• Being of female sex
    • Having a depressive disorder
    • Having a previous history of suicide attempt
    • Having been bullied.
  • The risk factors for suicide attempt that were specific to pre-adolescent children were:
    • Having a home or school setting that was unsafe
    • Not having health insurance (Note: Please refer to the full text for details of what this entails given the USA context).
  • The researchers conclude that providing children with adequate mental health treatment and home/school environments that are supportive are critical to suicide prevention.
  • The findings of this study are important for practitioners, service providers, and policy-makers to consider; developing effective suicide prevention strategies that target different age groups (including children) requires careful attention to age-specific risk factors.

Read the Abstract here

Unstructured play and young children’s wellbeing

Systematic review of the impact of unstructured play interventions to improve young children’s physical, social, and emotional wellbeing

Authors: Lee, R.L.T., Lane, S., Brown, G., Leung, C., Kwok, S.W.H., & Chan, S.W.C.

Journal: Nursing & Health Sciences

Highlights

  • This systematic review investigated the “effectiveness of unstructured play interventions on young children’s physical, emotional and social wellbeing in various community settings” (p. 184).
  • 8 studies were included, which were performed with young children aged 3 to 7 years old.
  • Unstructured play refers to children being provided with moveable or fixed materials/areas/equipment to support play, but with no specified purpose or structure.
  • The review found that “all studies reported positive impacts on children’s physical activity level, social engagement and emotional well-being” (p. 184).
  • The researchers also highlight that unstructured play may help to support well-being during stressful periods through offering young children the “time, space, equipment, opportunities, and strategies” to help them cope (p. 194).
  • The researchers encourage practitioners, teachers, service providers, and policy-makers to promote the implementation of unstructured play to optimise young children’s health and well-being (e.g. allocation of time; provision of materials/equipment/space; policies that support children’s play).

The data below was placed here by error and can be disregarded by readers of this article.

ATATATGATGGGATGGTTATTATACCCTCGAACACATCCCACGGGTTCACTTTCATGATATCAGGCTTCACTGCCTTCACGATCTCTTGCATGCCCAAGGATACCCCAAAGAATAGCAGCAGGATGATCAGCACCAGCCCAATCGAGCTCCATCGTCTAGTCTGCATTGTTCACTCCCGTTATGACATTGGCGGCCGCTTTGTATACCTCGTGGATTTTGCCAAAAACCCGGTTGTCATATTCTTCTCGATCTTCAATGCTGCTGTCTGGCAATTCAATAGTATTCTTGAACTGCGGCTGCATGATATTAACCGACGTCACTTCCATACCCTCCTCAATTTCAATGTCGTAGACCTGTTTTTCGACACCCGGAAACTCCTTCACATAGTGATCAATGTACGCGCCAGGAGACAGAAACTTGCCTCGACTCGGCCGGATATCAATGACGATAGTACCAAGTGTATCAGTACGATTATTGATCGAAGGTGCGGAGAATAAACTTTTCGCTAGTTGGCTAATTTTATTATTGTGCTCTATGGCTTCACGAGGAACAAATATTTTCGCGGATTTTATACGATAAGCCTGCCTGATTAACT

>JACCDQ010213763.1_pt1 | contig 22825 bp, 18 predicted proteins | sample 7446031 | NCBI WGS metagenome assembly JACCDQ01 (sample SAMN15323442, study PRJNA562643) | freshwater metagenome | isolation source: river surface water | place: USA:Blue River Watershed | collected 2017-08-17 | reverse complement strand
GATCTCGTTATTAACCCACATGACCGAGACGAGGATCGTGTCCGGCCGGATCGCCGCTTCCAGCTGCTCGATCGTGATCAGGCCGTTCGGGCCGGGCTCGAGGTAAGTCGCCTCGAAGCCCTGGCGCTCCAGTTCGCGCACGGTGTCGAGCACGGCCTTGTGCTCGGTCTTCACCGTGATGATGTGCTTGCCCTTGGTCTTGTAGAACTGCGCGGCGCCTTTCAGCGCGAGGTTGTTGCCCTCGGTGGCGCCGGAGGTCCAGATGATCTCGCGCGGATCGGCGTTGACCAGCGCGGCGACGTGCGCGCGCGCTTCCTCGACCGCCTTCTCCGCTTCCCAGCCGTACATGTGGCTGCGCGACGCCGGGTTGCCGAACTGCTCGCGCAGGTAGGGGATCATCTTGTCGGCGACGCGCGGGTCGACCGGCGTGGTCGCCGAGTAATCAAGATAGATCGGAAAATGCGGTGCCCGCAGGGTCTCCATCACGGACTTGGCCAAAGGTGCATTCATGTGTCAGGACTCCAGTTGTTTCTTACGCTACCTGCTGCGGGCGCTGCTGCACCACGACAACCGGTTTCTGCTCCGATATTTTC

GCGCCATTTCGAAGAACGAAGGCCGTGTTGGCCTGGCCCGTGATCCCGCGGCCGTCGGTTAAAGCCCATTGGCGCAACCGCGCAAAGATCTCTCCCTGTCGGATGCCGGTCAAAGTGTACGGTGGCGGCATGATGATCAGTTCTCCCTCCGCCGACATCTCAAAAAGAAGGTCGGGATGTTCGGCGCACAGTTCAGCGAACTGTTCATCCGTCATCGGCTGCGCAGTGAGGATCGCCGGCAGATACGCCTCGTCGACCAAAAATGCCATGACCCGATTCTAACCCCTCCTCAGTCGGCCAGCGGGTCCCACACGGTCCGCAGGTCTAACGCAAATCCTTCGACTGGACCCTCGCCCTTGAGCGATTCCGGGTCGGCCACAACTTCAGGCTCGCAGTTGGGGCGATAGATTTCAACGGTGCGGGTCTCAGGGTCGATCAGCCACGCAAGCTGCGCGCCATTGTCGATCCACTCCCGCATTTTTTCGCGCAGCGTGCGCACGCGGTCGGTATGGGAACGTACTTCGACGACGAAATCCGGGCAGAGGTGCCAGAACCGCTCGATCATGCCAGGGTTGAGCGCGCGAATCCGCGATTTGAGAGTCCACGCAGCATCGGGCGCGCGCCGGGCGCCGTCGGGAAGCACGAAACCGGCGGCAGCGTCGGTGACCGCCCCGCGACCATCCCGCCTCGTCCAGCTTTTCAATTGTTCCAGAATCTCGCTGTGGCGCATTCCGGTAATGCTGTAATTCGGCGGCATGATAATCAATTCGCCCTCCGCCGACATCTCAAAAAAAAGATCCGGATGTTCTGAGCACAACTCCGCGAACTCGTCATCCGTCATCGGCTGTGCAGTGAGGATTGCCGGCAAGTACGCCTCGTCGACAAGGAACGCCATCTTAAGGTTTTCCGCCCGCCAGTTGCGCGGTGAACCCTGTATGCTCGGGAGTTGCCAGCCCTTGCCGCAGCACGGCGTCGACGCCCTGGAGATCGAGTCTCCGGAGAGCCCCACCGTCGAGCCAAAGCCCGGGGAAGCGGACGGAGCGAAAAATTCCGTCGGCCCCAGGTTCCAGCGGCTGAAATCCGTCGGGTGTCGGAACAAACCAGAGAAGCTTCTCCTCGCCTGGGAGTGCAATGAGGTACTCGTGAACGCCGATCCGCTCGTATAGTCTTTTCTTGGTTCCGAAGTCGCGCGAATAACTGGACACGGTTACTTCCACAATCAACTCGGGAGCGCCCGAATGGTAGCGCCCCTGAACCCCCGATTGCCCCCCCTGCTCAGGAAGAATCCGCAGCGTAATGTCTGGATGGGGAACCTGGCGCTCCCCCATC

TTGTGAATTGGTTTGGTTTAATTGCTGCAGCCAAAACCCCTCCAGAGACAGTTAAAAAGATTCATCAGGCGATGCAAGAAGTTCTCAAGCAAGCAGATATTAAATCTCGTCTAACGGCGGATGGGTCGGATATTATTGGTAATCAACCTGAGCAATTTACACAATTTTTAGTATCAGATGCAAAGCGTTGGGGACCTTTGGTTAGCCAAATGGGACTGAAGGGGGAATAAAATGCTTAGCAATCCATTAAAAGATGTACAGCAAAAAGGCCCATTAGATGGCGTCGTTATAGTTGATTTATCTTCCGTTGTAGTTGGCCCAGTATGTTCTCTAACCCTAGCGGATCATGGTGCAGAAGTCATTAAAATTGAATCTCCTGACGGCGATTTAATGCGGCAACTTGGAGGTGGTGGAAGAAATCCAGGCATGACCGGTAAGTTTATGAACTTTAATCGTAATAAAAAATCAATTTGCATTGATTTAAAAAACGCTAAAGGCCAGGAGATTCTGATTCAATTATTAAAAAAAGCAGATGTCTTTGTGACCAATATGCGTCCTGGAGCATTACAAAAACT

Read the Abstract here

Co-design of interventions with children and young people

Practitioner review: Co-design of digital mental health technologies with children and young people

Authors: Bevan Jones, R., Stallard, P., Agha, S.S., Rice, S., Werner‐Seidler, A., Stasiak, K., Kahn, J., Simpson, S.A., Alvarez‐Jimenez, M., Rice, F., Evans, R., & Merry, S.

Journal: The Journal of Child Psychology and Psychiatry

Highlights

  • This article reviews practices and research about the co-design of digital mental health technologies with children and young people. That is, the process of actively involving children and young people (YP) themselves in the design of technologies that aim to support them.
  • Co-design with children and YP can occur at all stages, including “development, evaluation and implementation” (p. 12).
  • It is hoped that co-design will help foster digital mental health technologies that are “more engaging, feasible, acceptable, and effective” for children and young people (p. 12).
  • The article presents key issues for practitioners and researchers to consider when using co-design in this specific context, including a checklist and practice points. Issues discussed include techniques for engaging and involving children/YP and the importance of ensuring that the diversity of children/YP is addressed.
  • The researchers also discuss the challenges that can arise when using co-design to develop digital mental health technologies, including ensuring sufficient resources, balancing the input of various stakeholders/users, and evaluating the impact of the resulting technology.
  • The researchers emphasise the importance of ensuring that the co-design activities are carefully aligned with the unique context (i.e. the specific target users; the technology that is to be created; the specific setting).
  • Future research is still needed to evaluate the effectiveness and impact of this co-design process.

Read the free full-text here